I Would Never Forgive Myself

One of the hardest things about “parenting through addiction” is that we never know exactly how the story will end. We see the stories about overdose. We know parents who have lost children to overdose, suicide and law enforcement intervention. Our son knows far more people who have died than we do, and so our fear that this story could end really badly is based in reality.

The counselors tell us not to rescue, not to enable, and not to blame ourselves. They tell us that pain is the key to our son receiving the “gift of desperation” which will hopefully create the willingness he needs to finally decide to “go to any lengths to get well.” But what about until then?

When we witness our son’s rage or hear him crying or see that look on his face when our decisions not to rescue finally register…that’s when I get afraid that the pain might just become more than he can bear. How many times have I said to myself, “If he kills himself because I didn’t get him out of this, I would never be able to forgive myself!” That mantra had become my justification for continuing to rescue and prevent him from ever receiving that “gift of desperation.”

Lately though, as I listen to the stories of other parents, I realize how common that fear really is and how many teens and young adults threaten suicide. Some act on it, but most do not. Some act on it and end up in the hospital. A much smaller number act on it and end up in the morgue. But many, many people with this disease talk about suicide and threaten suicide.

With help, I was finally able to muster up the courage to talk with my son about my fears. Now he knows how I will respond to threats of suicide in the future. I explained that I love him too much to risk being the one to decide if he’s really suicidal or not. If he were complaining of chest pains, I wouldn’t decide if it was a heart attack, I would call an ambulance or take him to the ER. If I have any concerns, I will take him to the hospital or call for professional help to come to him if I am worried that he might hurt himself or others. Before we ended our talk, I made sure he had a copy of crisis information I printed out for him and posted another copy on the fridge. Now he knows how to call the suicide hotline, find an online crisis service on the web and even how to contact the texting service for those in crisis.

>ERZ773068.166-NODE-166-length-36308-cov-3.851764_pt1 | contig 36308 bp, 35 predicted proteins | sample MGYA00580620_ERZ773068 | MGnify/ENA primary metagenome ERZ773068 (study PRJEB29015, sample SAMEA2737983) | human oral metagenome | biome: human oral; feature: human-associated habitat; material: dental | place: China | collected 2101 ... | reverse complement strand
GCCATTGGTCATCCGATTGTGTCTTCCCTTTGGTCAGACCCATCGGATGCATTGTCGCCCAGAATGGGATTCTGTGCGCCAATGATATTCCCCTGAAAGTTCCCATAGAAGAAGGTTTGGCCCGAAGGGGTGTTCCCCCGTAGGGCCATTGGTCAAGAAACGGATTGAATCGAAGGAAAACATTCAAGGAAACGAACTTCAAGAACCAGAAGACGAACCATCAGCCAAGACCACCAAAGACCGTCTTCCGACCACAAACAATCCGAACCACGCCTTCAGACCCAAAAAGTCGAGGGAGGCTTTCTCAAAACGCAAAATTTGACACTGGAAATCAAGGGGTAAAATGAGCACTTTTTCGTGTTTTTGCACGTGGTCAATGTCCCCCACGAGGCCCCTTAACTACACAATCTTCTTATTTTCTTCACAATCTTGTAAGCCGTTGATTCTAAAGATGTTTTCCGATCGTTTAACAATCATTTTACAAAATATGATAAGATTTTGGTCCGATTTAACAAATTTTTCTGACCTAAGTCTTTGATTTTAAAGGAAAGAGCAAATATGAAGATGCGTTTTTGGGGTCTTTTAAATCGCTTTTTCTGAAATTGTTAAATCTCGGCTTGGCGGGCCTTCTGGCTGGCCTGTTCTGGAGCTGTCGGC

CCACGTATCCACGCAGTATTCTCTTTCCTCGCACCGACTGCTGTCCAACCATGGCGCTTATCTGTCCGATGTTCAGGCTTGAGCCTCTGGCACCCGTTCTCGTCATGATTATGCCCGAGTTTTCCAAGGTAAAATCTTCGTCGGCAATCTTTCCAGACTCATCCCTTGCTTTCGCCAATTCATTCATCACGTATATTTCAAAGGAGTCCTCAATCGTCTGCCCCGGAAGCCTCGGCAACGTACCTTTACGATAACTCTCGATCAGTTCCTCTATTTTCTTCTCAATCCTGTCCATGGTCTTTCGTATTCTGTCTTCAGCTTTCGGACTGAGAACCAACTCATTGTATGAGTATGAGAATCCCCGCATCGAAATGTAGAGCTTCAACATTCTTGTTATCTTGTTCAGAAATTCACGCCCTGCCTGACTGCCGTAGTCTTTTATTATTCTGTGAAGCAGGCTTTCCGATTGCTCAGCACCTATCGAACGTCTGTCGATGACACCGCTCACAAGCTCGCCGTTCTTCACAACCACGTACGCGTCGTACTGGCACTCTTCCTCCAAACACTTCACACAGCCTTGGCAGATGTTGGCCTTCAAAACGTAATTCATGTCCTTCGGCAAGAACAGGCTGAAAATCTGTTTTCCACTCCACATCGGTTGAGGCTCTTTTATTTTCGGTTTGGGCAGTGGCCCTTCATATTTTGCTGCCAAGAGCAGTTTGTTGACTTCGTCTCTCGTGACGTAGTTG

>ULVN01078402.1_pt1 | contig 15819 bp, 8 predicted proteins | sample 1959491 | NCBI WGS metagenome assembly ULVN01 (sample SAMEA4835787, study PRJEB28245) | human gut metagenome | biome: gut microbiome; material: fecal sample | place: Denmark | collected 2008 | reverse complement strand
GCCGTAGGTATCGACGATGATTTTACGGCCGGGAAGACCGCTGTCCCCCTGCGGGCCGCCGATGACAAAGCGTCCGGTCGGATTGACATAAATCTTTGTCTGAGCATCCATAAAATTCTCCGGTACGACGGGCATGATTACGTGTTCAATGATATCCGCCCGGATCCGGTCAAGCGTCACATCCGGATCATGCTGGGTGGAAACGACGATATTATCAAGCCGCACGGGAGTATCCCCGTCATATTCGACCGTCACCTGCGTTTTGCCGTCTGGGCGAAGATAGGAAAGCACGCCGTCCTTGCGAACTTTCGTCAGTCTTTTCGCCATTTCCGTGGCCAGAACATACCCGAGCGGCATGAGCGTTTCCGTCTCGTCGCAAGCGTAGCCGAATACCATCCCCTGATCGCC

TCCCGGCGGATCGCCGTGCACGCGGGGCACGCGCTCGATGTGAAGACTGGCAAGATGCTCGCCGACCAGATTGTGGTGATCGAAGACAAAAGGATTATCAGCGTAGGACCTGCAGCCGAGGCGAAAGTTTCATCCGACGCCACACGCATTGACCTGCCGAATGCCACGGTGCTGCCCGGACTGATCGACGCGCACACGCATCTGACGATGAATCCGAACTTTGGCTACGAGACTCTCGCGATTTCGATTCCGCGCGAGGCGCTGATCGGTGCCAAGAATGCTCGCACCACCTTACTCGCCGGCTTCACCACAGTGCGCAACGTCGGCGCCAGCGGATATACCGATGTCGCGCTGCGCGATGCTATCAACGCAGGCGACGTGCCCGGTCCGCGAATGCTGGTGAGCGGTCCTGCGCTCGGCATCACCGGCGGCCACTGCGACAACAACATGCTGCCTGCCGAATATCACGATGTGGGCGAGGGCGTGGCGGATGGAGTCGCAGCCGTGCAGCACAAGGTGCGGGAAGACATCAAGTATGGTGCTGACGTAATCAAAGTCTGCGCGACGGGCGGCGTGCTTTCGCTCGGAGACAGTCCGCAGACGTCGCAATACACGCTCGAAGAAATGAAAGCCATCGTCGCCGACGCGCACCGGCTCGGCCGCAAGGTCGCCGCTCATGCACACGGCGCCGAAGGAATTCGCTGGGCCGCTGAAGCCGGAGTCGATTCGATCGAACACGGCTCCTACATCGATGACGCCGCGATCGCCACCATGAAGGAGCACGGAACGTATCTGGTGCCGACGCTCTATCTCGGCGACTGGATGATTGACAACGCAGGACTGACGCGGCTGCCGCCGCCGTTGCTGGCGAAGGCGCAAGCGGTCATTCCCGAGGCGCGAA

Today’s Reminder:  I now know that suicide prevention falls in the same category as substance use prevention. I am simply not that powerful. And I am not a professional equipped to determine if my son is suicidal or not. By talking about how I would respond to threats of suicide and giving him resources for support, I can rest easier knowing that those are the ways of protecting my son that are within my control.

If you or someone you know is contemplating suicide, call 1-800-SUICIDE (1-800-784-2433) or 1-800-273-TALK (1-800-273-8255).

www.hopeline.com   This will connect you with a crisis center in your area.


Crisis Text Line: text the word HOME to 741741.

You can listen to an audio of this devotional at our podcast A Dose of Hope.


You do not have to walk this path alone. Parenting Through Addiction offers courses to teach you about what YOU can do to help your child as they begin their own path to recovery. We also offer various membership options so you can connect with other parents who are on their own journey to find serenity in the face of their child’s addiction. To learn more click here!